When a guy is just crazy about anything with wheels, the odds are he will want to share his joy with his family and friends. Such was the case when Jeff Schwierman of Sharpsville, Indiana, decided he would take on building a daily driver hot rod pickup for his wife, Connie.
After Jeff gave Connie the good news, step one was to locate the right truck. About five years ago while Jeff and Connie were in Knoxville, Tennessee, attending the F-100 Supernationals, the couple walked the entire grounds and picked out the series of Ford pickups they wanted to start with. Connie liked the looks of a '35 Ford pickup, and she kind of liked the F-1s, but the final decision came down to a fat-fendered F-100. Connie said it couldn't have been more than two weeks after they returned home from the Supernats that Jeff appeared in their driveway standing next to a timeworn stock '53 Ford 50th Anniversary F-100 pickup.
Excited to get the show on the road, Connie picked out a Ford Racing 351-inch engine, and Jeff got a hold of Brent at Fatman Fabrications and ordered a chassis. It wasn't much longer after ordering the frame from Fatman that it was time to drive down to Charlotte, North Carolina, to haul the bare-steel beauty home. In no time at all things were beginning to take shape, and it looked like Connie was going to have her hot rod pickup for the street.
Then, like a TV channel during a commercial, things changed. Jeff started to hang out at Gordon Riley's Rod Shop in Kokomo, Indiana, and before anyone knew it the '53 was headed straight toward a full-on street-rod-styled future. Every time Connie heard the latest news about her truck, it involved some supertrick part Gordon had just whittled out for it, or some goodie Jeff wanted next. Sensing that Connie was getting kind of bummed out about how long the '53 was taking to complete, and realizing it wasn't exactly what he had promised her, Jeff found Connie a '67 Ford Mustang fastback to hop into for her daily driving.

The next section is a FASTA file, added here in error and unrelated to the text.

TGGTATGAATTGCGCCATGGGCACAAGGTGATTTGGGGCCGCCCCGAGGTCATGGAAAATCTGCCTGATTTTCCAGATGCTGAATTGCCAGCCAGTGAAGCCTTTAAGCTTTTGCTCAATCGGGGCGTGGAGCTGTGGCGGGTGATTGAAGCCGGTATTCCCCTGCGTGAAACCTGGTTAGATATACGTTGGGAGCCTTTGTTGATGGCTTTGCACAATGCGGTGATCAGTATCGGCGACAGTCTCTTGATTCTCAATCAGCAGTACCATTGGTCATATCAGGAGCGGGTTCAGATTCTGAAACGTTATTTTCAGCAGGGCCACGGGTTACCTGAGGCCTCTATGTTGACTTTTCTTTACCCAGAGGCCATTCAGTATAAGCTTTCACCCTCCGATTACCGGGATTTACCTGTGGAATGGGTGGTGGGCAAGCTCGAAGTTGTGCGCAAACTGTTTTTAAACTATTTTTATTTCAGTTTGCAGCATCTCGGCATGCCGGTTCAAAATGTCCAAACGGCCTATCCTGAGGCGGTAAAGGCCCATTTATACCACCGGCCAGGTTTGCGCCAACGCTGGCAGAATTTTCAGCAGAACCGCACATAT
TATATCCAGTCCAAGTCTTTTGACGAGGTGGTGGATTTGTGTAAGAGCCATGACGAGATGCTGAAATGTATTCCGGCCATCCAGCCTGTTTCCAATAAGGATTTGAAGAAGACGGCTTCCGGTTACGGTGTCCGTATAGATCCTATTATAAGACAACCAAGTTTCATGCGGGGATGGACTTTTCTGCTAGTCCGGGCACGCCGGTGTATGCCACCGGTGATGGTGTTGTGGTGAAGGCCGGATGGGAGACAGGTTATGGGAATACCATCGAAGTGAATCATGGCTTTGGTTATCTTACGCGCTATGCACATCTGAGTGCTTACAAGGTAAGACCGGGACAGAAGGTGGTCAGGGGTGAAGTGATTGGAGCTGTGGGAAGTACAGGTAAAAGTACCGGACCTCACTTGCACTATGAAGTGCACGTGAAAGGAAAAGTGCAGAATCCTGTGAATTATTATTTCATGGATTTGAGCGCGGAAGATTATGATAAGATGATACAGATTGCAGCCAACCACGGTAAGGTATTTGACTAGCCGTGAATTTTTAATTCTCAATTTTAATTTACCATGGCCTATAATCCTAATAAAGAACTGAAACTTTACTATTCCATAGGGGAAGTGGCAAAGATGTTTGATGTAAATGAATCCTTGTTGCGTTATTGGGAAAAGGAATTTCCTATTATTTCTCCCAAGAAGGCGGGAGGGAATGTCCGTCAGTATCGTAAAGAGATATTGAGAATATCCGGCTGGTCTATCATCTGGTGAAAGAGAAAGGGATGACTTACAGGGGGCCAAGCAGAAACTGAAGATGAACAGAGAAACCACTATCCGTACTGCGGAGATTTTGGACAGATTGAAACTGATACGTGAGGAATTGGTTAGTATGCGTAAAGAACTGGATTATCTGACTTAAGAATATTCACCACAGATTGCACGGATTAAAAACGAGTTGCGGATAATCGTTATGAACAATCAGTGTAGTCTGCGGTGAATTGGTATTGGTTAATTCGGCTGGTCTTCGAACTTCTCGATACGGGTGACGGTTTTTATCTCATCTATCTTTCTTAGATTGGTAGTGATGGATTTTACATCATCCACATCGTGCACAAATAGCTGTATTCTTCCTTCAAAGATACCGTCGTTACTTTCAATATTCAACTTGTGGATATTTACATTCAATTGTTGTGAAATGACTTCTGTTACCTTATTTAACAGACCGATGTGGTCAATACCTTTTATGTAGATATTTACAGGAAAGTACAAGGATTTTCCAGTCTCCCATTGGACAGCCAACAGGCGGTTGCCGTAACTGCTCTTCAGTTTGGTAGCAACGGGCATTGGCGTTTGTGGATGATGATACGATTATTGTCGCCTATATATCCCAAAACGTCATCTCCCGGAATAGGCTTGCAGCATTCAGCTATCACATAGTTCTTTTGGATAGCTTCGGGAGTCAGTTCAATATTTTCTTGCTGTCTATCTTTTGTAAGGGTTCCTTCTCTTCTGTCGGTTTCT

With the good deed done, it was time for Gordon and Jeff to really kick out the jams. First thing, the Fatman chassis got its framehorns shortened, modified motor and tranny mounts, and an air-ride setup from Air Ride Technologies. For stopping and stance, the '53 depends on Wilwood disc brakes at all four corners tucked behind a foursome of Intro Pentia 20-inch billet wheels. BFGoodrich tires handle the rubberized chores.
With the chassis well underway, the next major task was to handle the body modifications, which when it was all said and done totaled up to over 20. A number of local talents were involved in the bodywork. Starting with chopping the top and 'caking the hood, the props go to Scott Little. Another guy who had a lot to do with making the sparks fly and banging the metal into shape was Ramon Cassis, along with, but not necessarily in this order, Chris Merryman and Brian Childers.
With the basic form almost finished, but not in paint or upholstery, the '53 Effie got a flatbed ride down to Coleman, Alabama, where Gordon's friend Jesse Greening at Greening's Auto Co. final-prepped the '53 and laid on a super-slick custom mix of Burgundy and Champagne PPG paint. With the show-quality paint handled on the outside, the '53 went on a ride across town to Paul Atkins' upholstery shop in Coleman so Paul could stitch up one of his trademark super-bitchin' leather interiors. Regular Street Rodder readers are already familiar with Paul's name-he's one of the best trimmers in the business.
Twenty-inch Intro Pentias sit at all four corners wrapped in BFGoodrich rubber, which has
Paul Atkins of Coleman, AL, stitched the genuine bovine interior and covered the floor wit